ENGLEWOOD — Six years after acquiring a 5-acre city-owned lot on the South Side, a prolific West Loop developer unveiled a 25-foot-tall monument created by a local artist at the site.
Neighbors and local leaders gathered Thursday for a first look at ASPIRE, an art piece dedicated to Englewood’s educational history. The monument’s location at 6701 S. Wentworth Ave. is the former home of Kennedy King College, now at 6301 S. Halsted. St.
Sterling Bay, the developer behind Lincoln Yards and numerous other projects primarily Downtown, West Loop and on the North Side, commissioned the piece.
Money from the developer’s deal to buy the Lincoln Yards site led to the company acquiring the vacant Englewood site in 2017, the Tribune reported at the time. The 5-acre site was to be Sterling Bay’s first South Side project. The initial vision was for a retail strip, DNAinfo reported.
In 2019, Sterling Bay announced plans to collaborate with Chicago-based DL3 Realty. At the time, a company spokesperson told neighbors more information about the project would be revealed in upcoming weeks, but no firm details to redevelop the site were ever announced.
Sterling Bay has hosted community events like holiday giveaways and COVID-19 testing at the lot, said Keiana Barrett, chief diversity and engagement officer.
But for six years, the 5-acre site has sat vacant.
Developers are “close to and hope to be able to share more details on a project” coming to the Wentworth lot, said Julie Goudie, director of communications at Sterling Bay.
The company is partnering with a local developer, minority- and women-owned businesses and neighbors to “work through the initial stages of a community-forward development plan,” Goudie said.
Sterling Bay representatives refused to share more information but confirmed the company would have more details in the fall. The company is no longer partnering with DL3 Realty to complete the 2019 development, Goudie said.
Representatives at Sterling Bay did not immediately respond to Block Club’s request for comment on the 2019 project or the proposed strip mall in 2017.
Neighbors interested in contributing their thoughts on potential developments for the vacant land should email the company at email@example.com, Goudie said.
Maxwell Emcays, an art activist who calls Auburn Gresham and Englewood his “stomping grounds,” crafted the 25-foot-tall monument after a two-year collaboration with neighbors and local stakeholders, he said.
Sterling Bay received architectural and design support from Skender, a construction company, and Lamar Johnson Collaborative, a design firm.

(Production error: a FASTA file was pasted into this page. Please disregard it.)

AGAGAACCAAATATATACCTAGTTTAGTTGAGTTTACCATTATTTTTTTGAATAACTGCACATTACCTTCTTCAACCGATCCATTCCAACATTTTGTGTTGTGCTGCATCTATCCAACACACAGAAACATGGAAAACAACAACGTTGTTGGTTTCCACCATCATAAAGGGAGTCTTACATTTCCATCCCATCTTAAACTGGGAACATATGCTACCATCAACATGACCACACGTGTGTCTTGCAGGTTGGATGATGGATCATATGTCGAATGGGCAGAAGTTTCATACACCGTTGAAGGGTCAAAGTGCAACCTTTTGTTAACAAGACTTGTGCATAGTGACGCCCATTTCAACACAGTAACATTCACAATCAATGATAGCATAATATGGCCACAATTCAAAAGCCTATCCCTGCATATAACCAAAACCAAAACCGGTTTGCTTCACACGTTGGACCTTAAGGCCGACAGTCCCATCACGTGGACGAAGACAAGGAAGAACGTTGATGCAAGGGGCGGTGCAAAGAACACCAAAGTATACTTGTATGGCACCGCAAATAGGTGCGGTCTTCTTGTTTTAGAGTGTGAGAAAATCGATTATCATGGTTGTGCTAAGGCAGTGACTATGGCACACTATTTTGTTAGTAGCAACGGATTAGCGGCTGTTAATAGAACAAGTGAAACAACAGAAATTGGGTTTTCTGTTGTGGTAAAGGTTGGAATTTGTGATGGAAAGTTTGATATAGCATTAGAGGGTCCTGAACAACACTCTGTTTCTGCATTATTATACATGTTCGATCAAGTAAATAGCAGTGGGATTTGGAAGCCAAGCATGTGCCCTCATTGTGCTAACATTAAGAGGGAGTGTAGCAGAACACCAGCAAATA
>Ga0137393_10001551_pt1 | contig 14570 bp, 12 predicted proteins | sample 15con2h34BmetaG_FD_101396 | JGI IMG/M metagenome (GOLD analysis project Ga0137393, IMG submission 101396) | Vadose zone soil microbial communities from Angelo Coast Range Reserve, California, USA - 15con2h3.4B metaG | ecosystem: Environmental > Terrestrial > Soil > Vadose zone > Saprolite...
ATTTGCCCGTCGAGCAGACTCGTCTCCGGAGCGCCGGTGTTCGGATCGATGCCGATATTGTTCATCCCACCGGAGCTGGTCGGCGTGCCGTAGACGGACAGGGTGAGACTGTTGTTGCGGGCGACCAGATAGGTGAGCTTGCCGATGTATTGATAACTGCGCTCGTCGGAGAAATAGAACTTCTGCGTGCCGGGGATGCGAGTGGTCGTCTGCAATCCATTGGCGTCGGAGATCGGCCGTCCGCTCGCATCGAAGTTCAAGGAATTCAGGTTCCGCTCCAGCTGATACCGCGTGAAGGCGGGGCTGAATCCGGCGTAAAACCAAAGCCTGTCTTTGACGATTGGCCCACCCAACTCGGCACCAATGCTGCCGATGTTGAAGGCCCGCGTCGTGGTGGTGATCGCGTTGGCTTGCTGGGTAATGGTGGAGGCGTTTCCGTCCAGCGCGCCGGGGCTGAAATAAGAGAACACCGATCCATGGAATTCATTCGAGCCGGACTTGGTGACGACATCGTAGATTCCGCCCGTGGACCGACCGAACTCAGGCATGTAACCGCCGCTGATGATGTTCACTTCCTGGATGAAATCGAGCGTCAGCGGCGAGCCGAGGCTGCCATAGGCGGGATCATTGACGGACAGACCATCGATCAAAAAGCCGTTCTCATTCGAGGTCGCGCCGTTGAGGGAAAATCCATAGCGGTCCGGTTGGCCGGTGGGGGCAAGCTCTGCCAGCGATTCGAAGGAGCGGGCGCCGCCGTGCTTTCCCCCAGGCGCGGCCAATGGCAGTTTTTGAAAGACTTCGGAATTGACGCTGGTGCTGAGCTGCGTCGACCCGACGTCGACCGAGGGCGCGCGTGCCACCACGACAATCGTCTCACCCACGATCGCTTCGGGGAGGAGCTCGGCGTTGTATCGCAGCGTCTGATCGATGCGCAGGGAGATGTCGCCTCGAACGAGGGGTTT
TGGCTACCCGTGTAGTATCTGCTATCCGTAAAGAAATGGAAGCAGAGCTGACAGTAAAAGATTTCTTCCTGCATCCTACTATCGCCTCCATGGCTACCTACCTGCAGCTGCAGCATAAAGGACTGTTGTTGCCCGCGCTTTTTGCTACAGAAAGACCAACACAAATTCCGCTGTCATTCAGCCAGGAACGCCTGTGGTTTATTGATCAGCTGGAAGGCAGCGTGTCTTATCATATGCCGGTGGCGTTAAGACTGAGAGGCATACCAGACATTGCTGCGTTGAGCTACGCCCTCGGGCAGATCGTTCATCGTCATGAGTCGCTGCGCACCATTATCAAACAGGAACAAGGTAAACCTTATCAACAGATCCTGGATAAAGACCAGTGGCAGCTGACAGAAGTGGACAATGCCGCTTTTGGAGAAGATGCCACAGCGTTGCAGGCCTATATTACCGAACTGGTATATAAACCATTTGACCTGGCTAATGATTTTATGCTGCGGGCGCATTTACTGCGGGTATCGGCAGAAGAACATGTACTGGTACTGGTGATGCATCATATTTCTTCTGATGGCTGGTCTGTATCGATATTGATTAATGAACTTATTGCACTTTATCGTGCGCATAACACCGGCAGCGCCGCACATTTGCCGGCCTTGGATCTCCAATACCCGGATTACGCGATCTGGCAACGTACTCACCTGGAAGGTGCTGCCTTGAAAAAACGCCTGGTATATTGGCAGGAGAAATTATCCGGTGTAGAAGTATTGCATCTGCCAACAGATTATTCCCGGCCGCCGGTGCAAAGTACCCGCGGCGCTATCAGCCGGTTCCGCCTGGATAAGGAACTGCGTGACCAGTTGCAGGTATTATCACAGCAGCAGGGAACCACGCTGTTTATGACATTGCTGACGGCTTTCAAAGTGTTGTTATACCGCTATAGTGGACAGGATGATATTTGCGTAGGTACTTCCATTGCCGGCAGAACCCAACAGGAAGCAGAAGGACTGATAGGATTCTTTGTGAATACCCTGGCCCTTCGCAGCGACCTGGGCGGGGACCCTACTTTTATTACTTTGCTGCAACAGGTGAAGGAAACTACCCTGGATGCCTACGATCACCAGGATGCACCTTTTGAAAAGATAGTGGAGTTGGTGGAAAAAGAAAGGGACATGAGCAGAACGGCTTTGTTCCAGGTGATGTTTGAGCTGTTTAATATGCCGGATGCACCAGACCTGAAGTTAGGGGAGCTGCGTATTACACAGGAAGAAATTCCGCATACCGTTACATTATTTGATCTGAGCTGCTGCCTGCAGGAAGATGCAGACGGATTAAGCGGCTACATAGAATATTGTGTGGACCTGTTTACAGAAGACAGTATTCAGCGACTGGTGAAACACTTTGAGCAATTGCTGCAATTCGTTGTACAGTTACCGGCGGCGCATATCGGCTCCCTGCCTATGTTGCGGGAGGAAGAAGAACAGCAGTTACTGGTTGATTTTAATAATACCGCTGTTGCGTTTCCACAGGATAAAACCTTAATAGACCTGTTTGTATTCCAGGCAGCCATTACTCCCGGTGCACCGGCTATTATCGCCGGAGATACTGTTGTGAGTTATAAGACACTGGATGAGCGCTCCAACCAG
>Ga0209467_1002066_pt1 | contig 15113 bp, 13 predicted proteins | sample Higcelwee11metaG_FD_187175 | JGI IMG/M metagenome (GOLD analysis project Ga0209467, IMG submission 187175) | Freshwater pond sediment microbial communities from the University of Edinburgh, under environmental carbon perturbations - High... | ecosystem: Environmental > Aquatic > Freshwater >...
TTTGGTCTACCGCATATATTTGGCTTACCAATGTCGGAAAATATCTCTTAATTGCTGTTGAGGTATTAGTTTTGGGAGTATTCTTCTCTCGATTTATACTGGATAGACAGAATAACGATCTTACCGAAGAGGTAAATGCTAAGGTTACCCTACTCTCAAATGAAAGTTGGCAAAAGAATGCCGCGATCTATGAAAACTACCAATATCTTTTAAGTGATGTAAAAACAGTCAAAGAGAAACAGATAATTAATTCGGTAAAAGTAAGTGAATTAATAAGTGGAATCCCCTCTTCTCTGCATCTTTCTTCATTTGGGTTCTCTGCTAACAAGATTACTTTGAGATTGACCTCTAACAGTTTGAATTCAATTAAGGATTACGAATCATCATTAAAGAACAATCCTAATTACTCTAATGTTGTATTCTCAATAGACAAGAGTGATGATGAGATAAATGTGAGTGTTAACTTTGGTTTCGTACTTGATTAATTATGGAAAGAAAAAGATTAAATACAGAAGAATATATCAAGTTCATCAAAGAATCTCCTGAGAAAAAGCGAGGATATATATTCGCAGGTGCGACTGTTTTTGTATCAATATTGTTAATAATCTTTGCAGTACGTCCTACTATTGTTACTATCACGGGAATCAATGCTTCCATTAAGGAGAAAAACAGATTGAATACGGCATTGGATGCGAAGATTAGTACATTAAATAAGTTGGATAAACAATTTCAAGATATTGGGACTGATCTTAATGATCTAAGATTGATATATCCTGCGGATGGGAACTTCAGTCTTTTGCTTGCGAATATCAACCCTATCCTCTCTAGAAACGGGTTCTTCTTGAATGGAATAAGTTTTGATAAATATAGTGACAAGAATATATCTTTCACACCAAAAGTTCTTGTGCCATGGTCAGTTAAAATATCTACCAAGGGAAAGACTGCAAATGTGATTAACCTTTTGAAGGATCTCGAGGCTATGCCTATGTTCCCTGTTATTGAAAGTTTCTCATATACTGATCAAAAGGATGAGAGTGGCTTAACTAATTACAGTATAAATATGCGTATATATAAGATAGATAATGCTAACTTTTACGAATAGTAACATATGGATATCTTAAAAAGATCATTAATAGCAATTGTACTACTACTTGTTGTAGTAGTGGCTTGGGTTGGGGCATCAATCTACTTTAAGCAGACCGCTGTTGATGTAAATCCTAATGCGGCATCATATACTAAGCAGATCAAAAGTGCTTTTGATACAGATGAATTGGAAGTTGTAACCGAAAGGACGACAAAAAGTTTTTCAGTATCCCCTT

Barrett partnered with Gallery Guichard, a Bronzeville gallery, to find a local artist for the piece, inspired by the Fulton Market gateway sign near the developer’s headquarters, she said.
Gallery owners Andre and Francis Guichard thought of Maxwell Emcays, an award-winning artist who came to the gallery 15 years ago, Andre Guichard said.
For months, Emcays and Barrett met with Englewood neighbors to “create different concepts that reflected how the community wanted to be represented,” Emcays said.
It became a “feedback loop,” where Emcays would bring ideas to neighbors, listen to their thoughts and reconceptualize the piece to reflect the community’s wants and values, Emcays said.
The base of the monument includes a time capsule. Englewood organizations and local alderpeople placed artifacts in the base that “celebrates what’s happening in the community today and will be a great history lesson” for future generations, Barrett said.
“Fifty to 100 years from now,” neighbors will unlock the base and find a yearbook from Englewood STEM High School, a newsletter from the Resident Association of Greater Englewood, memorabilia from the Englewood Five and much more, Barrett said.
“The time capsule will be a wonderful repository of present-day memorabilia that we hope will pave the way, illustrate and change the narrative for this community,” Barrett said.
Creating ASPIRE was a “meticulous process,” Emcays said.
Emcays rendered a model of the design with “every millimeter of detail mapped out” so he could “follow directions to a tee,” he said. It took about four months to fabricate the monument.
The final design uses aluminum that was “plasma cut and layered up,” Emcays said. With every piece Emcays creates, he likes to add “texture to give the work dimension,” he said.
At night, the monument will light up like a beam for all to see as they drive past, Emcays said. Environmental Systems Design provided electrical and structural engineering support.
Young people who see it will know “someone like them is responsible for this creation,” Emcays said.
“I think it’s important to young people growing up to be able to see this and see themselves in this positive light,” Emcays said. “That’s a big thing for me — showing us uplifted. That’s what I’ve been trying to do for forever.”
Emcays said he hopes the monument encourages city departments to support more local artists and community-driven projects. The city should be “leading the charge” to represent communities like Englewood in a new light, Emcays said.
“It should be commonplace to see us elevated in the highest capacity, specifically in neighborhoods where we don’t get that type of representation,” Emcays said. “People say we can’t have nice things, but we deserve this and more.”
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